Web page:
dc.identifier.citationChau, F. S. [周富祥]. (2012). Application the principles of corporate governance to enhance efficiency of airport security services. (Thesis). University of Hong Kong, Pokfulam, Hong Kong SAR. Retrieved from http://dx.doi.org/10.5353/th_b5025456-
dc.identifier.urihttp://hdl.handle.net/10722/184356-
dc.description.abstractToday, aviation security is at the forefront of public consciousness particularly when they think of their own personal safety. The dramatic and catastrophic attacks of 911, utilizing civil aviation resources has made the world view aviation security with a critical eye. It could be argued that the response by States and individual airports and airlines has been positive and rapid, however the effectiveness has been marginal. Many factors have been proffered as the reason, from ineffective conservative governments, out-dated equipment, old infrastructure to a traditional mind-set that does not always accept change. Due to the limited scope of this research paper, the author has chosen to concentrate on Corporate Governance and three associated principles, “ethics”, “accountability” and “oversight” to assess the effectiveness of aviation security. This theme was chosen because, in the 1990s the Hong Kong Government considered Corporate Governance was a key ingredients needed for a positive paradigm shift in the way aviation security was implemented at the Hong Kong International Airport (HKIA). Government and the public felt, that the management of the old “Kai Tak” airport in Kowloon prior to 1998 did not adequately consider Corporate Governance as a key ingredient to successful security resulting in long-standing misgivings about the airport’s ability to meet security requirements. Fortuitously for this research paper, HKIA was relocated from Kowloon to Lantau Island in 1998 and a new Government owned company Aviation Security Company Limited (AVSECO) was set up at that time to provide the security. The Government and the Board of Directors of AVSECO were able to learn from the weaknesses of the old airport and from the outset understood the need for a change in the way the security was provided at the airport. So spurred on by the imminent airport relocation and the establishment of a AVSECO at the new airport, the Government considered it was an ideal time to change the security philosophy and make the new company accountable through good corporate governance. With this background, the aim of this research paper is to review the standards and recommended practices set by the International Civil Aviation Organization (ICAO), which is a Specialized agency of the UN having the aim of safeguarding civil aviation against actual and threats of ‘unlawful interference to civil aviation’. To do this, there is a literature review and observations from within the aviation industry. This review found that the security measures implemented to enforce the standards and therefore counter the real and emerging threats has been poor throughout the world. The question the industry therefore needs to ask is “If all the experts of the world have joined together (through ICAO) to set the standards to mitigate the risk, why does the public still feel the measures are unrealistic or ineffective in most airports?” Also, “Why, when we know in theory what to do, is it that many airports still fail to stop the threats? “In order to solve this puzzle, the paper critically looks at the international standards and their global implementation. Then, utilizing HKIA as a case study, the paper discusses if good corporate governance is a key to the successful implementation of effective aviation security. The literature review and analysis of security data collected over the past 6 years at HKIA suggests that good Corporate Governance is in fact a key ingredient for effective security at airports. The limitations of this paper, only allows for the study of three principles of good corporate governance, namely ‘Oversight’, ‘Ethics’ and ‘Accountability’. It goes without saying that there are many other factors that can influence the success or otherwise of the implementation of effective aviation security – for example organizational culture, equipment employed, staff training, quality control, policies and procedures, to name just a few. The paper only discusses these other variables when they directly relate to the three chosen corporate governance principles at HKIA. To sum up, despite the effective promulgation of international standards, the related effectiveness of the implementation has varied greatly from airport to airport. Many variables, either independently or collectively can be the cause of failure. This paper concentrated only on how the introduction of corporate governance (particularly the three key principles) improved the way HKIA conducted business in relation to Aviation Security forever. The change to good corporate governance did not occur over night and has taken almost 15 years for effective management oversight, company ethics and accountability to become enshrined into the company philosophy. The data reviewed from HKIA, however, does suggest that the transformation has been dramatic and effective, showing that, when emphasized and enshrined into corporate culture, good Corporate Governance will increase the likelihood of success in the on-going fight against unlawful interference against civil aviation.-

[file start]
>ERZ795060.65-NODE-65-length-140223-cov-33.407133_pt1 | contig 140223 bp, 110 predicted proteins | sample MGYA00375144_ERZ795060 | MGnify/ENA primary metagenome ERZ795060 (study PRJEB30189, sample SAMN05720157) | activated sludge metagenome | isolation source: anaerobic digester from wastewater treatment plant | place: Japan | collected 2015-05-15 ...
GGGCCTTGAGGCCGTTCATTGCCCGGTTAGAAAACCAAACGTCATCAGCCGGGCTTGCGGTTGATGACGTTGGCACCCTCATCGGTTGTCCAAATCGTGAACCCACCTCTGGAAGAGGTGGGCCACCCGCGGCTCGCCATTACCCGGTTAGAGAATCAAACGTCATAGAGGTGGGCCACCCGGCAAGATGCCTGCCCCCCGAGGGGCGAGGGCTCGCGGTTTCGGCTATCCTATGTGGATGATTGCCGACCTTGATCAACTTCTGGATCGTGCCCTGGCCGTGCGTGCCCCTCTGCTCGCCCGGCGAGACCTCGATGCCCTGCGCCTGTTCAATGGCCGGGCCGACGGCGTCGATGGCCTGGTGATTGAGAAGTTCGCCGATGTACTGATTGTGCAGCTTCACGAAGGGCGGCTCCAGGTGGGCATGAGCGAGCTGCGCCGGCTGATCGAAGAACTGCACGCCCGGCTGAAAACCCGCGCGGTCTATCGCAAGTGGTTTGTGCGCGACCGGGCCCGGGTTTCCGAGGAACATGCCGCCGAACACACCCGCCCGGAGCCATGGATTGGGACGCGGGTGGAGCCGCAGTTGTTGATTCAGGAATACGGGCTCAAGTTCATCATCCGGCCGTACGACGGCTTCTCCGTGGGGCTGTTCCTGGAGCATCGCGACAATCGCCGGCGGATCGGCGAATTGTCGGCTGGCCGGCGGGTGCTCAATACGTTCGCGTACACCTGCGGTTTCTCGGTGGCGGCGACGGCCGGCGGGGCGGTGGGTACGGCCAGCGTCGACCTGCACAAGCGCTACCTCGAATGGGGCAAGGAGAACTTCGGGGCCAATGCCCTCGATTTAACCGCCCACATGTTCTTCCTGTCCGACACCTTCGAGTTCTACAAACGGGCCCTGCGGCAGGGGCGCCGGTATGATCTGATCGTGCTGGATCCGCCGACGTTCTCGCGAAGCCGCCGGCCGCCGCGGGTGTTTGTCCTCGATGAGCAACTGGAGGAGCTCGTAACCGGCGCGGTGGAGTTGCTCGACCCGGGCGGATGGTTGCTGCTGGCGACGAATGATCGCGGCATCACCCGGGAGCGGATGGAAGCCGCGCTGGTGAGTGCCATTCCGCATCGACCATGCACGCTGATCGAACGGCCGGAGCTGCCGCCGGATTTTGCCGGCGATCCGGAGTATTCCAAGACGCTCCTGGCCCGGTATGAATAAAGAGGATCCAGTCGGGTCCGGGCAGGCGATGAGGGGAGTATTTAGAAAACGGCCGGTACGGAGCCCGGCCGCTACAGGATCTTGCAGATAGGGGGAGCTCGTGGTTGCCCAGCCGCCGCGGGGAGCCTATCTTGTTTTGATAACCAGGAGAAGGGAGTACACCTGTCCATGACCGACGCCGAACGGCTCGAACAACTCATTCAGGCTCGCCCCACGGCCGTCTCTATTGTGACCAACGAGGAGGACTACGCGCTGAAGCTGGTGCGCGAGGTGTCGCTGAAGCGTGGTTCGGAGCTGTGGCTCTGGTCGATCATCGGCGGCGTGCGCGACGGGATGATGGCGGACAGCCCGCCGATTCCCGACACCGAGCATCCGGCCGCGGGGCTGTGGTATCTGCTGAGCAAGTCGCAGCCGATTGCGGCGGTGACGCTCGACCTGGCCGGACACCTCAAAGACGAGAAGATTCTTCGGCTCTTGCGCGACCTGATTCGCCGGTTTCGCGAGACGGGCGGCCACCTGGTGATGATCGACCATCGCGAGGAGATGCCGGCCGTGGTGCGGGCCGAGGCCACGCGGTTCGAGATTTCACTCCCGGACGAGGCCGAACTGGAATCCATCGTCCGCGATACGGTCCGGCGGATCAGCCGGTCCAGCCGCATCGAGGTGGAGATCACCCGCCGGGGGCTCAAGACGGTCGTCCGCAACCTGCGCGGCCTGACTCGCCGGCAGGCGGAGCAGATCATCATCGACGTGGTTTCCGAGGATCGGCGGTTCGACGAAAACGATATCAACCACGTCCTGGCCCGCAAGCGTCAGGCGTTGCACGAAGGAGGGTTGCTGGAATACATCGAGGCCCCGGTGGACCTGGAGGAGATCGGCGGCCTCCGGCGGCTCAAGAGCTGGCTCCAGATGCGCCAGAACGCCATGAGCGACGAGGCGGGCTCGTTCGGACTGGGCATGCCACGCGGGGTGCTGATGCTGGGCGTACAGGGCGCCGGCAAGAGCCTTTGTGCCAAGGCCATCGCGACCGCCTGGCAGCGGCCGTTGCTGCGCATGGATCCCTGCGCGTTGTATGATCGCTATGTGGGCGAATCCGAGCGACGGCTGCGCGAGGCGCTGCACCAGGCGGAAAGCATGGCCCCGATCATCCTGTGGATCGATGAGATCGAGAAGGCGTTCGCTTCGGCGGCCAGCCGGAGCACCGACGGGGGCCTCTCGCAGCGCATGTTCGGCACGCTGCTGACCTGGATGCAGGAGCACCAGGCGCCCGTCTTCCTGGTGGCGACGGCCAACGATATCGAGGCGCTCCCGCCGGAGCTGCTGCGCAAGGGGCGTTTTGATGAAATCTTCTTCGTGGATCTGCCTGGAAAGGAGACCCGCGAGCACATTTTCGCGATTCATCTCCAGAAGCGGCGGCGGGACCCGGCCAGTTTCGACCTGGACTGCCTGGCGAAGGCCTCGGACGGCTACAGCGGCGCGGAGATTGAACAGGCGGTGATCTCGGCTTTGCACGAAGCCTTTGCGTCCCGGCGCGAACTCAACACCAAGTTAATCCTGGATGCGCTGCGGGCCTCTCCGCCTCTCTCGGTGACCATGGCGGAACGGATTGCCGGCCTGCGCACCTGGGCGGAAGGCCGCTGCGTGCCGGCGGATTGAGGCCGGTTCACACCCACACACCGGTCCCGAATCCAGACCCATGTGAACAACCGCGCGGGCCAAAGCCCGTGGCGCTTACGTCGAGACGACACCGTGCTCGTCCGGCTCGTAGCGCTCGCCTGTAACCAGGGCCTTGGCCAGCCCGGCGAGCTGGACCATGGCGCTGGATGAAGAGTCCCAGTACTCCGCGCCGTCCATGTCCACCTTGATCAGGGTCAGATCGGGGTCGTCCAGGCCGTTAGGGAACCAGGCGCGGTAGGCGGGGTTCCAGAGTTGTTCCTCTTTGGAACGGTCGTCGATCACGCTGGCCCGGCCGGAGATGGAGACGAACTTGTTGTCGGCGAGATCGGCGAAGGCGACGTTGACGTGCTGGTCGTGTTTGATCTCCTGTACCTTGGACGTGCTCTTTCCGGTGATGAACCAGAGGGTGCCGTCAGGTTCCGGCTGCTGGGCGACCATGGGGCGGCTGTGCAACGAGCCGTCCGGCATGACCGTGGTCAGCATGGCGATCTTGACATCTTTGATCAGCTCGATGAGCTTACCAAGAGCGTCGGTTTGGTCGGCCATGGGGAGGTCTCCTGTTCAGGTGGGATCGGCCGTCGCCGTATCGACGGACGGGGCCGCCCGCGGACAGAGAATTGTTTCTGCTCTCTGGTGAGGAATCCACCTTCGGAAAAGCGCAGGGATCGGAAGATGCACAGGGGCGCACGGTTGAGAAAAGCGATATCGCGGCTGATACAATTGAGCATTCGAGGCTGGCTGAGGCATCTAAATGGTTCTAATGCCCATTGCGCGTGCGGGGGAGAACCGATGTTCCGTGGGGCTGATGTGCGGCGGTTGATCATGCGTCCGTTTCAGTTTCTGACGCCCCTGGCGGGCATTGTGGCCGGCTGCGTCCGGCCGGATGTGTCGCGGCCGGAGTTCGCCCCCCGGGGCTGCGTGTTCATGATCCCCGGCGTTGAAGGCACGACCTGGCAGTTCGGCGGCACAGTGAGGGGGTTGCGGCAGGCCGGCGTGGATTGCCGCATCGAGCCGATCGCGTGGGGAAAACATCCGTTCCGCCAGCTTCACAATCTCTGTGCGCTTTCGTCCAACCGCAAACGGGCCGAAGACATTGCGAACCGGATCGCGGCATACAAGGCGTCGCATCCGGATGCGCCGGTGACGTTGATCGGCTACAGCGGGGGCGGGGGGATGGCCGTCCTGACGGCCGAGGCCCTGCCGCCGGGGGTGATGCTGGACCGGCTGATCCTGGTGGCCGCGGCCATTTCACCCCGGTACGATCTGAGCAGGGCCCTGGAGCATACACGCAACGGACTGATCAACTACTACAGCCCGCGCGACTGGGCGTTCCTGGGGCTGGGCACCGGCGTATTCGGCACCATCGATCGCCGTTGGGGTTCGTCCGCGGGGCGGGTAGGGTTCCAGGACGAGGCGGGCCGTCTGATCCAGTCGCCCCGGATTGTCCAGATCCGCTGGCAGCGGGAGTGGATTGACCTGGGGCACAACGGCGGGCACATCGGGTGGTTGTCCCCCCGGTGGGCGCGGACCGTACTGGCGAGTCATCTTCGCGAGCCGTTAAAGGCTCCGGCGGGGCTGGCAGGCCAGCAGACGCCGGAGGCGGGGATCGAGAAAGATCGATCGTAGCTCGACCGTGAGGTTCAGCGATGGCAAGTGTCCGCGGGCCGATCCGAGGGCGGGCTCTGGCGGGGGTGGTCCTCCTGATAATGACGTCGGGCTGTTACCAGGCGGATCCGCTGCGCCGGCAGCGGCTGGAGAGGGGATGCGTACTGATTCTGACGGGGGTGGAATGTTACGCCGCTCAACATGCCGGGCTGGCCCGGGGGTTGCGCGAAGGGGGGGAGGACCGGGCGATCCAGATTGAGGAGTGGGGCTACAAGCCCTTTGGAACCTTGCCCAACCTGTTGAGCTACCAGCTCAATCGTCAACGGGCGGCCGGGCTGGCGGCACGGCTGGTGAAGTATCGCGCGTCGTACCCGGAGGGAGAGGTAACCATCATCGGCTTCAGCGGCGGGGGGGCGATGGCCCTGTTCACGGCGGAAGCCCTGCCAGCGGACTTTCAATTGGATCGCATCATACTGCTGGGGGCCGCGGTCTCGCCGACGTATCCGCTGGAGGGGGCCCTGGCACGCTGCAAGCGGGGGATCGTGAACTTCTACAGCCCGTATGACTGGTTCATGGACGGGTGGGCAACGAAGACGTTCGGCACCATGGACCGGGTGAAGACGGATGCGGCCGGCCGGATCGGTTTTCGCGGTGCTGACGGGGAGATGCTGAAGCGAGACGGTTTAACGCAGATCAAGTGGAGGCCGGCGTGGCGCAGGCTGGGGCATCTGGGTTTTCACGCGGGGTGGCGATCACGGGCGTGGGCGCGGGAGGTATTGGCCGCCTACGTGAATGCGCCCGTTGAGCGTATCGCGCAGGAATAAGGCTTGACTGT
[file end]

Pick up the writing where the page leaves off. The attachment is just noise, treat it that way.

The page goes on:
dc.languageeng-
dc.publisherThe University of Hong Kong (Pokfulam, Hong Kong)-
dc.relation.ispartofHKU Theses Online (HKUTO)-
dc.rightsThe author retains all proprietary rights, (such as patent rights) and the right to use in future works.-
dc.rightsCreative Commons: Attribution 3.0 Hong Kong License-
dc.source.urihttp://hub.hku.hk/bib/B5025456X-
dc.subject.lcshCorporate governance.-
dc.subject.lcshAirports - Security measures.-
dc.titleApplication the principles of corporate governance to enhance efficiency of airport security services-
dc.typePG_Thesis-
dc.identifier.hkulb5025456-
dc.description.thesisnameMaster of Public Administration-
dc.description.thesislevelMaster-
dc.description.thesisdisciplinePolitics and Public Administration-
dc.description.naturepublished_or_final_version-
dc.identifier.doi10.5353/th_b5025456-
dc.date.hkucongregation2012-

Export via OAI-PMH Interface in XML Formats


OR


Export to Other Non-XML Formats